girl in her garden
Gardens are wondrous and miraculous creations where all manner of things will grow. If you start by planting seeds, whether seeds you collected and saved, purchased, or borrowed from an enterprising library, it is truly something to watch a little seed grow into a plant and for that plant to eventually produce a flower, or tomato, or cucumber, or whatever you are trying to grow. Gardens are also wonderful teachers and just a great reason to spend time with someone “being productive”. I wrote about gardens as teachers a number of years ago in The Quiet Teacher. The little girl sitting on my lap in the photo isn’t so little anymore.
boy in the garden
“My” garden is at a family house in the central Arizona mountains. It is the first vegetable garden we have tried that actually produced something and is of any size. My niece and nephew grew-up with that being one of their houses and we would all spend considerable time there escaping the Phoenix heat. Although we can’t really figure out why we got into gardening at this scale, we did, and the kids were there participating in the journey.
small vegetable garden
Jake and Ava and I spent lots and lots of time together in the garden. We planted plants, picked bouquets of flowers, harvested whatever vegetable or fruit we could, and dug lots of holes and trenches. We would often just walk around the garden talking about the different plants and smelling the various herbs. I would periodically give them pop-quizzes to test what they remembered, assuming that is what was important to them. Wherever I was, at least one of them was right there with me. I would usually try to explain why we were doing something. Jake would almost always have a suggestion for a different way. Then we would be sidetracked when a worm or slater (a pillbug here in the US) was found. We would have to find a new home for that find before we could continue with anything else.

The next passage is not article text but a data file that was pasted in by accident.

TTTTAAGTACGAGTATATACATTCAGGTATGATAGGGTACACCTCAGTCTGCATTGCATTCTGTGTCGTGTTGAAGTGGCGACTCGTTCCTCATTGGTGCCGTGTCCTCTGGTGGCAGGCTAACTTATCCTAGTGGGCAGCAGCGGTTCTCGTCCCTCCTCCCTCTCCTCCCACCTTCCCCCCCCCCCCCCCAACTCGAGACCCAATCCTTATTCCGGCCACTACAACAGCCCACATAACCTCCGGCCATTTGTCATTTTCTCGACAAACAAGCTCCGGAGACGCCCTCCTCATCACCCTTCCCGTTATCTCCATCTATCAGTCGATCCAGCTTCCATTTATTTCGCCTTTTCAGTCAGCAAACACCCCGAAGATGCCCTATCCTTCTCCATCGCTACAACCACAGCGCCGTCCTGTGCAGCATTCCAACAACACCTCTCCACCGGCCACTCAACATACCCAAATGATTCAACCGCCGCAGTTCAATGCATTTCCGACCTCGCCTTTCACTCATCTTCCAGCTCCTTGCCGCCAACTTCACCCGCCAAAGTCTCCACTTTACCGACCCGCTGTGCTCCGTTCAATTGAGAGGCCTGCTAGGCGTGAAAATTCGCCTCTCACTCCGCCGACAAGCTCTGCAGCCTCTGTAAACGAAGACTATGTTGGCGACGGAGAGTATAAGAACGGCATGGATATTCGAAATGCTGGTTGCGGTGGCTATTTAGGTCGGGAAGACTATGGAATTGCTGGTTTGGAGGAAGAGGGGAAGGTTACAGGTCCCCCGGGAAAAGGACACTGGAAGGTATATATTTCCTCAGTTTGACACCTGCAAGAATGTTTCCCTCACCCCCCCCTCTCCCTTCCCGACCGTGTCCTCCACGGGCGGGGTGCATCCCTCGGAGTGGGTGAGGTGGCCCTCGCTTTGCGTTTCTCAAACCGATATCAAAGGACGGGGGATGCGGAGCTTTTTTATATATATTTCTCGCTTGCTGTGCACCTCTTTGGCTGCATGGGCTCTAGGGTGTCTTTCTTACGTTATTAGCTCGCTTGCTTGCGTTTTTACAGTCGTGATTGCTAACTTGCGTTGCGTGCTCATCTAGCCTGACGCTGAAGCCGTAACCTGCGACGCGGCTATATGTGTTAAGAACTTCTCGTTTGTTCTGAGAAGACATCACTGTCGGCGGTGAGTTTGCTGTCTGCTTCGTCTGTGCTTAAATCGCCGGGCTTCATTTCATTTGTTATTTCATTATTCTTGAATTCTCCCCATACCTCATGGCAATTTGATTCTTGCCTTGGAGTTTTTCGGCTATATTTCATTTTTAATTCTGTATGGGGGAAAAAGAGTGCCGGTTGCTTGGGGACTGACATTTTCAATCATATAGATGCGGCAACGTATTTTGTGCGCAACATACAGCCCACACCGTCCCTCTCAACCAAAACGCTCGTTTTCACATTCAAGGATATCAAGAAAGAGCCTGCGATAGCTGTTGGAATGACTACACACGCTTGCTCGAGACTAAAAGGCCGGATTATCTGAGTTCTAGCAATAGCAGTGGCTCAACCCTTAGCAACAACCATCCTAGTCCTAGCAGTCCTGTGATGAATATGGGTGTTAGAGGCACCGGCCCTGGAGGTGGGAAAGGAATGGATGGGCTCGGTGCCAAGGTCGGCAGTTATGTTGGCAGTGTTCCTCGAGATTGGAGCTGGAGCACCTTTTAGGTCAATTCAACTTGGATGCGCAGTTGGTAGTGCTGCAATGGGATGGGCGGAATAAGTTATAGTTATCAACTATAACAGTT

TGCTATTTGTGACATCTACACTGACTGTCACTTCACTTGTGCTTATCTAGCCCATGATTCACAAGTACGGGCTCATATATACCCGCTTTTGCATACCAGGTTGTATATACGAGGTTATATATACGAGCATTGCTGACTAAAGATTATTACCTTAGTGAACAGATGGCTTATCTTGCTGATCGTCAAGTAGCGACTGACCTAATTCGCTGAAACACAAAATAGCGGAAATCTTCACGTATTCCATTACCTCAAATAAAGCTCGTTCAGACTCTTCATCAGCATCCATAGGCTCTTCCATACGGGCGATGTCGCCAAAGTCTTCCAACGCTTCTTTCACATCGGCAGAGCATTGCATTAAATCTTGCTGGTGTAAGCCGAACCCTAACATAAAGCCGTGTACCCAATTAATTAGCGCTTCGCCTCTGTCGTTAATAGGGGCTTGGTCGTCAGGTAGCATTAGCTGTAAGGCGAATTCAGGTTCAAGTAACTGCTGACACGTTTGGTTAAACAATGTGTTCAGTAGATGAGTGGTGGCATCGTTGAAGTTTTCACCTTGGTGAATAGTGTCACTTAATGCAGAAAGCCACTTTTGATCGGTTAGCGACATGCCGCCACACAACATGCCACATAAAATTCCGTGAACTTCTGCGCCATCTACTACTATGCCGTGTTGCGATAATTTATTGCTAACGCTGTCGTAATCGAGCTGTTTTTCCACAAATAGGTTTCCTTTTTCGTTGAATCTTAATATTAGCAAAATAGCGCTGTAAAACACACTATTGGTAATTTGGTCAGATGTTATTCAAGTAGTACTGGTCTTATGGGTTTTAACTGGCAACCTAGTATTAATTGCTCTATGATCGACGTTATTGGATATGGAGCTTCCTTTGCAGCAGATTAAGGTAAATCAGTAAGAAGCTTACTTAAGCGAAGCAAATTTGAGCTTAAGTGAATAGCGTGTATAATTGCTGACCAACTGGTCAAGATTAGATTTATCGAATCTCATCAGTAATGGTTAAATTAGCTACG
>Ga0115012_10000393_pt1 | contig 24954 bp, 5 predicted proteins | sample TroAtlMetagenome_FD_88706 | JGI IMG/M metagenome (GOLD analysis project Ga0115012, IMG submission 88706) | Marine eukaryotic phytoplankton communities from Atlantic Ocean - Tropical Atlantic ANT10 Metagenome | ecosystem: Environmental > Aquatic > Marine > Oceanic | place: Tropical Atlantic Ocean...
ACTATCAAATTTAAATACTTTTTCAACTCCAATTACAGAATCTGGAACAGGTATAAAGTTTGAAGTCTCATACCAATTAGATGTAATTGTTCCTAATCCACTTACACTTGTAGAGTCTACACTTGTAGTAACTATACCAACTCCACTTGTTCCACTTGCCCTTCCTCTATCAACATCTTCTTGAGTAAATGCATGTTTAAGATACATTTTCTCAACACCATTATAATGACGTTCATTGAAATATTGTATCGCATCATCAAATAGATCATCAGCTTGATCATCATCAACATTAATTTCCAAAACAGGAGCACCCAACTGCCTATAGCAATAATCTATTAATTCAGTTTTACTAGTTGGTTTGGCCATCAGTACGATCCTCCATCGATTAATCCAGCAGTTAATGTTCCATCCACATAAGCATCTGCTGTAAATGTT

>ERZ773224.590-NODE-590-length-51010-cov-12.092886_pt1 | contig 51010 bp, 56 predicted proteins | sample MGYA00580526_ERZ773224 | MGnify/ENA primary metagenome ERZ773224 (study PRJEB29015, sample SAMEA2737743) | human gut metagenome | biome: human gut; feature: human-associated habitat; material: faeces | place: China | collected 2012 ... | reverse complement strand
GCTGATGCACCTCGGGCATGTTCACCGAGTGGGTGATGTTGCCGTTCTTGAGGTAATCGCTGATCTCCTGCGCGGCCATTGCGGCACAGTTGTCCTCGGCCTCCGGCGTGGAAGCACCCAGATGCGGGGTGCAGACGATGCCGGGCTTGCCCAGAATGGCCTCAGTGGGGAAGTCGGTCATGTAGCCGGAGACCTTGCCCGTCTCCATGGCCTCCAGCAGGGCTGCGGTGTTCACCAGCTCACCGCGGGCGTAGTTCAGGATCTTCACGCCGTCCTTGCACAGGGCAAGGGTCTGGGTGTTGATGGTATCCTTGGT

Garden vegetables grown and picked with careNow that the kids live elsewhere we don’t spend much time together in the garden. However, we have sent them lots of seeds to start their own garden. Apparently they were paying attention during the years we spent together in the garden. Ava gives her mom directions on what to do and helps her out. Jake planted a variety of sunflowers that he is waiting to bloom, and it should be quite a variety of sizes and colors. They even went to the library to get a bunch of seeds to start. The photos this week were taken by my sister of their garden. Ava now wonders in her garden looking at the plants and playing with slaters. I am sure Jake still wants to dig trenches and holes while he waits on the sunflowers. My little helpers now grow beets better than I have been able to the last couple of years.

Now, go plant a garden with your kids, or nieces and nephews, or grandkids. Neither the size nor what you plant are important. The plants will be the least important thing that grows in your garden.

Monsoon Rains

Young Tomatillo Lanterns
Almost like clockwork, the monsoon rains started last weekend. With the rain and clouds, cooler temperatures and a little humidity have returned. June is typically the hottest month of the year in Arizona, and the most perilous for the recently transplanted garden plants. This year the June heat only lasted two weeks, and that was after the plants had a few weeks to acclimate to the garden. While I did notice a few dropped blossoms on some of the tomatoes, everything is going strong again. The pepper plants have lots of peppers maturing and a stream of new blossoms, the eggplants have started to re-blossom, and the tomatillos are growing like never before. The tomatillos have grown so aggressively that I am not sure how I will get to the back row to pick, or even find, ripe fruit. I guess I will figure that out in a month or two when the tomatillos start to ripen. We are out of our salsa verde so a few pounds of ripe tomatillos will be much appreciated.